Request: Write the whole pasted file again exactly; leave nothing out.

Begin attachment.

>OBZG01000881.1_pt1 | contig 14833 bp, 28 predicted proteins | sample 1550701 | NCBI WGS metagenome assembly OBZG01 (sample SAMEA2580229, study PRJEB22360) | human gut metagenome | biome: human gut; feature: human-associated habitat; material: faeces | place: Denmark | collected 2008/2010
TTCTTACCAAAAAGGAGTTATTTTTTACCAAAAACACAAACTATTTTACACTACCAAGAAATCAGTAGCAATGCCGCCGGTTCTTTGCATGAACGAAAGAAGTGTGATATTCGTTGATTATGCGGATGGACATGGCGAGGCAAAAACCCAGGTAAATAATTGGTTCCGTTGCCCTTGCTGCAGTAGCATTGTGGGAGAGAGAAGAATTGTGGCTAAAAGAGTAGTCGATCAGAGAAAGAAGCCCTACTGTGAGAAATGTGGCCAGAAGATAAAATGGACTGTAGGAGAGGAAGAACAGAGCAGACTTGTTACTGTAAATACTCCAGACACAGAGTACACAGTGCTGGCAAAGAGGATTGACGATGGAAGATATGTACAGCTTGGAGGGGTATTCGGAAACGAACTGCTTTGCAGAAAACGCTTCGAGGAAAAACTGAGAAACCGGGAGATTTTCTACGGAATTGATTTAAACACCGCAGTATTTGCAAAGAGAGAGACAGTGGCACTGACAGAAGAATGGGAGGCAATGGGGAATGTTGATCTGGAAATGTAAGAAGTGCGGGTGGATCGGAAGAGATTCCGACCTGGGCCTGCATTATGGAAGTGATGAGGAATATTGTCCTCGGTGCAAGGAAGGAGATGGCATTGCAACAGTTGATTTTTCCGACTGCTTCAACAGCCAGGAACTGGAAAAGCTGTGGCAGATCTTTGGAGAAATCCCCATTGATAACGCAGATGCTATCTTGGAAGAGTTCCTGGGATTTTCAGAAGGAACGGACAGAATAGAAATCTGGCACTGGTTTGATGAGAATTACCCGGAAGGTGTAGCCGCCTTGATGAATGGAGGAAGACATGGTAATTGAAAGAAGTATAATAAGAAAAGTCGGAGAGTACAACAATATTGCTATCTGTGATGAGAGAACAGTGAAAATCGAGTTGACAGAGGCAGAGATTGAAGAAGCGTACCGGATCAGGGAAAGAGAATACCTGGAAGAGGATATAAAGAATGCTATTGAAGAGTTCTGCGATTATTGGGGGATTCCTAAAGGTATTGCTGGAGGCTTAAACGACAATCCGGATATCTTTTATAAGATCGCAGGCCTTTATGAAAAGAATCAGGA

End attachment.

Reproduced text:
>OBZG01000881.1_pt1 | contig 14833 bp, 28 predicted proteins | sample 1550701 | NCBI WGS metagenome assembly OBZG01 (sample SAMEA2580229, study PRJEB22360) | human gut metagenome | biome: human gut; feature: human-associated habitat; material: faeces | place: Denmark | collected 2008/2010
TTCTTACCAAAAAGGAGTTATTTTTTACCAAAAACACAAACTATTTTACACTACCAAGAAATCAGTAGCAATGCCGCCGGTTCTTTGCATGAACGAAAGAAGTGTGATATTCGTTGATTATGCGGATGGACATGGCGAGGCAAAAACCCAGGTAAATAATTGGTTCCGTTGCCCTTGCTGCAGTAGCATTGTGGGAGAGAGAAGAATTGTGGCTAAAAGAGTAGTCGATCAGAGAAAGAAGCCCTACTGTGAGAAATGTGGCCAGAAGATAAAATGGACTGTAGGAGAGGAAGAACAGAGCAGACTTGTTACTGTAAATACTCCAGACACAGAGTACACAGTGCTGGCAAAGAGGATTGACGATGGAAGATATGTACAGCTTGGAGGGGTATTCGGAAACGAACTGCTTTGCAGAAAACGCTTCGAGGAAAAACTGAGAAACCGGGAGATTTTCTACGGAATTGATTTAAACACCGCAGTATTTGCAAAGAGAGAGACAGTGGCACTGACAGAAGAATGGGAGGCAATGGGGAATGTTGATCTGGAAATGTAAGAAGTGCGGGTGGATCGGAAGAGATTCCGACCTGGGCCTGCATTATGGAAGTGATGAGGAATATTGTCCTCGGTGCAAGGAAGGAGATGGCATTGCAACAGTTGATTTTTCCGACTGCTTCAACAGCCAGGAACTGGAAAAGCTGTGGCAGATCTTTGGAGAAATCCCCATTGATAACGCAGATGCTATCTTGGAAGAGTTCCTGGGATTTTCAGAAGGAACGGACAGAATAGAAATCTGGCACTGGTTTGATGAGAATTACCCGGAAGGTGTAGCCGCCTTGATGAATGGAGGAAGACATGGTAATTGAAAGAAGTATAATAAGAAAAGTCGGAGAGTACAACAATATTGCTATCTGTGATGAGAGAACAGTGAAAATCGAGTTGACAGAGGCAGAGATTGAAGAAGCGTACCGGATCAGGGAAAGAGAATACCTGGAAGAGGATATAAAGAATGCTATTGAAGAGTTCTGCGATTATTGGGGGATTCCTAAAGGTATTGCTGGAGGCTTAAACGACAATCCGGATATCTTTTATAAGATCGCAGGCCTTTATGAAAAGAATCAGGA